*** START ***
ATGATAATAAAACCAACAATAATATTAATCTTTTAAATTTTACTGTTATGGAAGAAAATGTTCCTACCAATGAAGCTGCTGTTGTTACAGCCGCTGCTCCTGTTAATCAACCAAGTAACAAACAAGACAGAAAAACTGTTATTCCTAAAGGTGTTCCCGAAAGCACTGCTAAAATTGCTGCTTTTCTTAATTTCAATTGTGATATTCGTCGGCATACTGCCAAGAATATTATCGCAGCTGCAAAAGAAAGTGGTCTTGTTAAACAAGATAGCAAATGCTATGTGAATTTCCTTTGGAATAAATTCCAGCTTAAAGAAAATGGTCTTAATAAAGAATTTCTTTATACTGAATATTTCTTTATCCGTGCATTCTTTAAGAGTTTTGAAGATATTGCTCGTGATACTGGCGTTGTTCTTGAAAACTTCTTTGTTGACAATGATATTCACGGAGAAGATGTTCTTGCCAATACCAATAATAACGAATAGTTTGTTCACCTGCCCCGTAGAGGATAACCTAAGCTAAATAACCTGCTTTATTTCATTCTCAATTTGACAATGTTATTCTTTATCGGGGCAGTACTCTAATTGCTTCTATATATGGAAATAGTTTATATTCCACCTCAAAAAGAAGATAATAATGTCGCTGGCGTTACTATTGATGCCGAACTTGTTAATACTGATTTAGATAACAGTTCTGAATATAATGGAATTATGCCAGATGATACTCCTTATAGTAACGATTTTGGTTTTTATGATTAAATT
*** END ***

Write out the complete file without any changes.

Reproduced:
ATGATAATAAAACCAACAATAATATTAATCTTTTAAATTTTACTGTTATGGAAGAAAATGTTCCTACCAATGAAGCTGCTGTTGTTACAGCCGCTGCTCCTGTTAATCAACCAAGTAACAAACAAGACAGAAAAACTGTTATTCCTAAAGGTGTTCCCGAAAGCACTGCTAAAATTGCTGCTTTTCTTAATTTCAATTGTGATATTCGTCGGCATACTGCCAAGAATATTATCGCAGCTGCAAAAGAAAGTGGTCTTGTTAAACAAGATAGCAAATGCTATGTGAATTTCCTTTGGAATAAATTCCAGCTTAAAGAAAATGGTCTTAATAAAGAATTTCTTTATACTGAATATTTCTTTATCCGTGCATTCTTTAAGAGTTTTGAAGATATTGCTCGTGATACTGGCGTTGTTCTTGAAAACTTCTTTGTTGACAATGATATTCACGGAGAAGATGTTCTTGCCAATACCAATAATAACGAATAGTTTGTTCACCTGCCCCGTAGAGGATAACCTAAGCTAAATAACCTGCTTTATTTCATTCTCAATTTGACAATGTTATTCTTTATCGGGGCAGTACTCTAATTGCTTCTATATATGGAAATAGTTTATATTCCACCTCAAAAAGAAGATAATAATGTCGCTGGCGTTACTATTGATGCCGAACTTGTTAATACTGATTTAGATAACAGTTCTGAATATAATGGAATTATGCCAGATGATACTCCTTATAGTAACGATTTTGGTTTTTATGATTAAATT